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To what extent do the Taliban “control” Afghanistan…?

August 30, 2016

Summary: maps are helpful guides for highlighting the continued struggle that the Afghan government has with the Taliban.  However caution is needed in trying to understand a fluid situation.  There is minimal prospect of peace dialogue.  Neither are there any signs of critical stresses in the government.  The war continues.

Al Jazeera, who controls what


I have seen versions of this map for some years.  Unfortunately this map does not give particularly good granularity, lacking province and district details.  It gives no methodology.  Although the standard recurrent theme is the difficulty that Helmand and Kandahar are under, I was a little surprised that the south east and east – Nangarhar, for example, do not show up more strongly as “contested” areas.  It does highlight the significant pressure that Konduz in the north is under (and has been for the last year).  But it is probably best to be cautious with the use of terminology when it comes to “control” of a province or district.  Generally government forces have control over the major population centres and the main highways, while having to yield to Taliban influence in farther flung, more rural, areas – the bottom halves of Kandahar and Helmand do not have much in the way of population, towns or commerce.

control  taliban-map-0929-Artboard_13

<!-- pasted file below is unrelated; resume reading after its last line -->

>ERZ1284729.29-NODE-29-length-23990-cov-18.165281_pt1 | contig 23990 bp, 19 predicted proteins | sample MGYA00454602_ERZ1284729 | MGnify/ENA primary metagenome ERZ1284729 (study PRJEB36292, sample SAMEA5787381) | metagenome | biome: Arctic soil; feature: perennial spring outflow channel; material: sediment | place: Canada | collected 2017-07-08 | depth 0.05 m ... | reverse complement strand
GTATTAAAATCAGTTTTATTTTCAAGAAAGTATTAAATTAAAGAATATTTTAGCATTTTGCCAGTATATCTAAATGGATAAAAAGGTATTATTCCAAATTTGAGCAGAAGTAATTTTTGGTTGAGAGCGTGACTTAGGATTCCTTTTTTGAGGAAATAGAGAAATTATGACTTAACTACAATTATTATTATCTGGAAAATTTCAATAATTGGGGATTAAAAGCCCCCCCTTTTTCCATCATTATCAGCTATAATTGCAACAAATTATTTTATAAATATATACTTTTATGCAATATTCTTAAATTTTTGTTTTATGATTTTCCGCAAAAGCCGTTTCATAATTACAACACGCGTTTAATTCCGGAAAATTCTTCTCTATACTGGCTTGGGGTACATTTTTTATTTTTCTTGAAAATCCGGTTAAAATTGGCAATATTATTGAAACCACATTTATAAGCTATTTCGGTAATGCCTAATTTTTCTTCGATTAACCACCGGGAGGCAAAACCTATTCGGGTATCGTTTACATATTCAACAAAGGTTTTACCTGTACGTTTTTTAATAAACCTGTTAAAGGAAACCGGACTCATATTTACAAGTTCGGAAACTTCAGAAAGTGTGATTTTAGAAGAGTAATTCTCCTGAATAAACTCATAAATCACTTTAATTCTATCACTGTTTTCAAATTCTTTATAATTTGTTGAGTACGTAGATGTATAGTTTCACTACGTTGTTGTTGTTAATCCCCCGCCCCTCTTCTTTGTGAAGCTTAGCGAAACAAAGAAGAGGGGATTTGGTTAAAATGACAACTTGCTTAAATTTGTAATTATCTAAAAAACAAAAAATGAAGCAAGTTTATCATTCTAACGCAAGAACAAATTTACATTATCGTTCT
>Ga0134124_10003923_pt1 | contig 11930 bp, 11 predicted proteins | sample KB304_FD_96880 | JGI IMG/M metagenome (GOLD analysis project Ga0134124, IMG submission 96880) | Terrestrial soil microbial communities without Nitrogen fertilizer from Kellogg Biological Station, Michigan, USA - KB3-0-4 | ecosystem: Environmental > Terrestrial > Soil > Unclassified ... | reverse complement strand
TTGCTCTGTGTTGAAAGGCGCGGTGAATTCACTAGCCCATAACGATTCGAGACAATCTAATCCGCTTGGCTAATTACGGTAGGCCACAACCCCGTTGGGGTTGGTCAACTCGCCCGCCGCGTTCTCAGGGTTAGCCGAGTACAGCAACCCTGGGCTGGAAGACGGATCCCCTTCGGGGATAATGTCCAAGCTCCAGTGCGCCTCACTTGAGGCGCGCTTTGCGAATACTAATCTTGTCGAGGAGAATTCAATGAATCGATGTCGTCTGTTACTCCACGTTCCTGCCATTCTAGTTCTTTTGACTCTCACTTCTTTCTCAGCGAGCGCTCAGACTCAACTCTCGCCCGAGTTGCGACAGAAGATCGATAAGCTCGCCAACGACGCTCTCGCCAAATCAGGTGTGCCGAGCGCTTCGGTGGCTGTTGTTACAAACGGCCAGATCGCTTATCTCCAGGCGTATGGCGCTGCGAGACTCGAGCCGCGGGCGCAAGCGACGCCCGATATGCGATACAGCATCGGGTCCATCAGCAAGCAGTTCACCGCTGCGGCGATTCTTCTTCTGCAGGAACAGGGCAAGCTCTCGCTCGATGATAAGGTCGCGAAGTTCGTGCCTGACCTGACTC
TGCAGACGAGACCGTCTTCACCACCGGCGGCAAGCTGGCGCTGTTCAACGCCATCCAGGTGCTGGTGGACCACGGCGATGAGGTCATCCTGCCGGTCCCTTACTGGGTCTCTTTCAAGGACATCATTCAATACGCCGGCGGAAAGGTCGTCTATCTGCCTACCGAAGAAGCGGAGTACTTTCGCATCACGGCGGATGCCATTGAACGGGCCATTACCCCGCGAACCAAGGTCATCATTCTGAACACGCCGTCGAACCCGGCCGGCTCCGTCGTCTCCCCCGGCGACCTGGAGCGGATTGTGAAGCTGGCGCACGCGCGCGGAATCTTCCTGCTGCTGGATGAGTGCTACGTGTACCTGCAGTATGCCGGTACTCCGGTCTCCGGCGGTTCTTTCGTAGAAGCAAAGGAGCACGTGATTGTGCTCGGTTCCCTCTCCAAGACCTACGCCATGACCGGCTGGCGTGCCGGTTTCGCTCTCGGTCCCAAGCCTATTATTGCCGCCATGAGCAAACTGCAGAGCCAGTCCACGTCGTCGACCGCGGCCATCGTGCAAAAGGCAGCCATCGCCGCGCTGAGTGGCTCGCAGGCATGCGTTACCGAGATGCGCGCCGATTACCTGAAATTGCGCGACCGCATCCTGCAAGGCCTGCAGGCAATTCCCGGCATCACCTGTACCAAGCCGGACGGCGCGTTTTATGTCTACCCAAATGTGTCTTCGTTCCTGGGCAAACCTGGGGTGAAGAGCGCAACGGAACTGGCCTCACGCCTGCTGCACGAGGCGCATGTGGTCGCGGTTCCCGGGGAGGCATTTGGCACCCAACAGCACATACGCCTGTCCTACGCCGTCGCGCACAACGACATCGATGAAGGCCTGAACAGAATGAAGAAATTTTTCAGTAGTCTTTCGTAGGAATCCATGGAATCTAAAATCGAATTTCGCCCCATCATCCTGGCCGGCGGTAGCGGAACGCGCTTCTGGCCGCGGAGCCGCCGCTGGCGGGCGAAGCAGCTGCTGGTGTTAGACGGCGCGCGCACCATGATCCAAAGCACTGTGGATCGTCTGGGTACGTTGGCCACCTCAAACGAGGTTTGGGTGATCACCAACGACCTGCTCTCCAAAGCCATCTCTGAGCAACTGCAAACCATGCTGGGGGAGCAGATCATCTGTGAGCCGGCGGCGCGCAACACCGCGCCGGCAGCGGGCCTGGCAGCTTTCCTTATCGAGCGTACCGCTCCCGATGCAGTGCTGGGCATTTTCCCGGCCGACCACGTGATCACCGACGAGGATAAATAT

2015: More alarmist?  Source: New York Times/Institute for the Study of War

The insurgents have appointed “shadow” governors to all Afghan provinces and attempt to exert their own rule of law and instructions where they can.  But the security situation is quite fluid: Taliban group can dominate particular routes, towns and villages over prolonged periods, simply by setting up a few checkpoints or mobile Sharia courts, without necessarily formally controlling a district.

Conversely, government forces often define “control” of a village or district simply by the fact that they having their flag planted on the roof of the police or local government headquarters. If we stacked these maps together in date order, it is perhaps even possible to argue that the situation is improving.  Caution is needed as there are very different terminologies and defintions.

There remains minimal prospect of peace dialogue between Taliban and government any time soon.  But neither are there any signs of critical stresses in the government.  The stalemate continues.

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